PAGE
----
Read one district's story about the power and lasting impact that comes with involving educators and the community at every step of the materials selection process.
When Samantha Ashby began her career in 2013 as a first grade teacher in Baltimore City Public Schools (City Schools), she never imagined that she would one day help choose curriculum for approximately 54,000 students. Like many other educators, she assumed that the curricula provided to her were high-quality, and it was part of her job to make the most of it.
However, the more she worked with the materials she had, the more challenges she saw. “As a new teacher, I had a lot to learn. But it became apparent that the materials I had were incomplete and did not meet the demands of the standards,” said Ashby. “I found myself rewriting things, supplementing lessons, and trying to find outside support.”
When teachers don’t have access to quality materials they hunt for options on unvetted websites such as Teachers Pay Teachers or Pinterest—this is exactly what Ashby did. “It wasn’t until a veteran teacher observed where I was going for supplemental resources and informed me of a better process that I began to think more deeply about my choices,” Ashby said. “My mentor stated I had to let the standards guide my search, but at that time I had no idea where to start.”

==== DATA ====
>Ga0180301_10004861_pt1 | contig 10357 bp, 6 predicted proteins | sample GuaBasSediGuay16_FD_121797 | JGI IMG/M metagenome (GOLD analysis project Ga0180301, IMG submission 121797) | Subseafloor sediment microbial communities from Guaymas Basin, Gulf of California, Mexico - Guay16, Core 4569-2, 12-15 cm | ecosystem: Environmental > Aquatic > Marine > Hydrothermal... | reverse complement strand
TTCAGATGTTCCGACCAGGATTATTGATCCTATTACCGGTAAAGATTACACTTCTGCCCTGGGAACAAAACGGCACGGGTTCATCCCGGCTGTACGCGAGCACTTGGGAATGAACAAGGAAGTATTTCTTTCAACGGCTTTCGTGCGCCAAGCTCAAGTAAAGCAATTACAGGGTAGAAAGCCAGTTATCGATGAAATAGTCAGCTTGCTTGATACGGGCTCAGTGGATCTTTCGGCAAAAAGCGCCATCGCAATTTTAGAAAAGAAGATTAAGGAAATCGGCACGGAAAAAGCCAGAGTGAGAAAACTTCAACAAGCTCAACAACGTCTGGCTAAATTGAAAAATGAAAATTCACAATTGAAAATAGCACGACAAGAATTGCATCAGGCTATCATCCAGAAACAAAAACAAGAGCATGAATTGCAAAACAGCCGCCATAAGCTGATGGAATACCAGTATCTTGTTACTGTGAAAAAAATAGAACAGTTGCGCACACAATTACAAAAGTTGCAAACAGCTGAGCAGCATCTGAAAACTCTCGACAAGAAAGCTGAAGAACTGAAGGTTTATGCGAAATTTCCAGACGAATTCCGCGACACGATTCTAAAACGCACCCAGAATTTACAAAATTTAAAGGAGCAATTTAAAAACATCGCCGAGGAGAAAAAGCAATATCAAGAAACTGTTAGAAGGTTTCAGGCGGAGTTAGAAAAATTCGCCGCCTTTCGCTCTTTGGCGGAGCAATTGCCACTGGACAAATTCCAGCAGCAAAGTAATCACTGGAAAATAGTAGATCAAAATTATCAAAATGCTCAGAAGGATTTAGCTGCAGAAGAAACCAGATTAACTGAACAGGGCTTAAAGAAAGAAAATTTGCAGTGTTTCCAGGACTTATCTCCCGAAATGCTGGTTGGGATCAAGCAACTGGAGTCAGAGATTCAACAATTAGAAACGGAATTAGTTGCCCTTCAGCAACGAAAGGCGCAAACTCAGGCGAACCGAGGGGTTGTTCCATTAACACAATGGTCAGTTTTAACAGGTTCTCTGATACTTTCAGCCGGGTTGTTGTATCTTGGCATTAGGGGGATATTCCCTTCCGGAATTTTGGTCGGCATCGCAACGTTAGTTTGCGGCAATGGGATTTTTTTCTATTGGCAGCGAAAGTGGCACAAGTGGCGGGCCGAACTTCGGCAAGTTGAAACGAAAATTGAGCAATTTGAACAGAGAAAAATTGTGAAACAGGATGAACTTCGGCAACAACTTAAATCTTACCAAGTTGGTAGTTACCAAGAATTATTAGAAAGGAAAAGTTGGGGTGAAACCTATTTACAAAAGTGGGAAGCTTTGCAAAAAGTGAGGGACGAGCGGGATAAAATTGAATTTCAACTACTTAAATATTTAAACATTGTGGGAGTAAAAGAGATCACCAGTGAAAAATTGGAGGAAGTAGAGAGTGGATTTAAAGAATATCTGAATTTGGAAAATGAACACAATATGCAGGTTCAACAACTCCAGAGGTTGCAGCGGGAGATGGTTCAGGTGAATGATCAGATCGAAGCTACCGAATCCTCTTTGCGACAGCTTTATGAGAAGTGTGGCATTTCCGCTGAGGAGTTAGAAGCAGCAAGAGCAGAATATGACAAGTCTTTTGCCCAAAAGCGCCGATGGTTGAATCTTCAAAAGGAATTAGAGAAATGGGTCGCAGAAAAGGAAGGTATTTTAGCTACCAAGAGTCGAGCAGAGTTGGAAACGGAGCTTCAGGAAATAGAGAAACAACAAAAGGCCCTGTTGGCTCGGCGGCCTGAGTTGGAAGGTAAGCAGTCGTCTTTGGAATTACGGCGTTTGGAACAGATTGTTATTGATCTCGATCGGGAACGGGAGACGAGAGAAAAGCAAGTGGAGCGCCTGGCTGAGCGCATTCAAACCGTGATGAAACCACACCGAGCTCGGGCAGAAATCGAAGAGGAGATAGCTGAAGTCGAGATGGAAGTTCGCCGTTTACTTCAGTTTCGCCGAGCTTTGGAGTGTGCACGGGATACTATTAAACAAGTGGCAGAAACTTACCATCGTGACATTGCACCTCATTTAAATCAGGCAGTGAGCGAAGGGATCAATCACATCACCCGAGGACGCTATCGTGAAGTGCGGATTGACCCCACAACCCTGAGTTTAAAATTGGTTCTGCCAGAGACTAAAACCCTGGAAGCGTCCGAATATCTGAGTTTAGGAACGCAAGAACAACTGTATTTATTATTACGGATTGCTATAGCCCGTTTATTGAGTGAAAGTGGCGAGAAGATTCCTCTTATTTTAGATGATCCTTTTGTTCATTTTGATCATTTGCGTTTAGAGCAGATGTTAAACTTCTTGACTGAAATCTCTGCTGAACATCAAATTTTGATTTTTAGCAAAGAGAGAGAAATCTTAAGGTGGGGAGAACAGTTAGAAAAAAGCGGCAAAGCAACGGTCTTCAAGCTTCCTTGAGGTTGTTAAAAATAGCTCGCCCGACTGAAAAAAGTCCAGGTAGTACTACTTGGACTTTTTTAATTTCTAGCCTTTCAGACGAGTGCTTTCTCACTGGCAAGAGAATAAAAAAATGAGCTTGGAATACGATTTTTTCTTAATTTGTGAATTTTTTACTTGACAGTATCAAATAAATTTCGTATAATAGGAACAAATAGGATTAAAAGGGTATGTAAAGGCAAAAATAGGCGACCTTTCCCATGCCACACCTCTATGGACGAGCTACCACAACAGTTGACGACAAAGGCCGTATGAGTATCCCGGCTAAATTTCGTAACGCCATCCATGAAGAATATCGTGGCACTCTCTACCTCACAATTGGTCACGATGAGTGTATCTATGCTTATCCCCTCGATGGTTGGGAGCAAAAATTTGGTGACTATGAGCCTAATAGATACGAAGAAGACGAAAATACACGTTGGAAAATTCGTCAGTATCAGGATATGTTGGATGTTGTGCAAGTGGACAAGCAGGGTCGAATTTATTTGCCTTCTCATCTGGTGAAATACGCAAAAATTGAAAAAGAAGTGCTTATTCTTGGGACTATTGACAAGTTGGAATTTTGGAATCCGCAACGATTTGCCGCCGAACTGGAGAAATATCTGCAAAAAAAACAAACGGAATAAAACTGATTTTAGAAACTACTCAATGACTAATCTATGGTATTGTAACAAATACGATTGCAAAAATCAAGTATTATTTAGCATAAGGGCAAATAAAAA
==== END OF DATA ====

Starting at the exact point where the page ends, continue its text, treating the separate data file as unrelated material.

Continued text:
Ashby was not alone. Many educators believed their materials were not meeting student needs in a variety of areas: weak assignments related to the anchor texts, weak secondary sources, disorganized resources and lack of coherence and, more broadly, a lack of supports to reach all students.
Bree-L Ukoha, now a literacy coach, also spent a lot of time looking for and creating her own materials as a third grade teacher. “I really cared about having a complete curriculum, and I had to devote hours trying to strengthen the current resources we had,” she said.
The struggles with instructional materials were reflected in the students’ reading and writing scores. According to the 2017 National Assessment of Educational Progress, only 13 percent of fourth grade and eighth grade students in City Schools were considered proficient or advanced.
As research continued to illustrate the connection between instructional materials and student learning outcomes, and as teachers voiced the challenges they faced, district leadership decided it was time to take a hard look at the English language arts content being used in classrooms.
Read what happened next and learn more about Baltimore City's ELA adoption including how the district engaged teachers and the community to choose an aligned program that would truly meet students needs.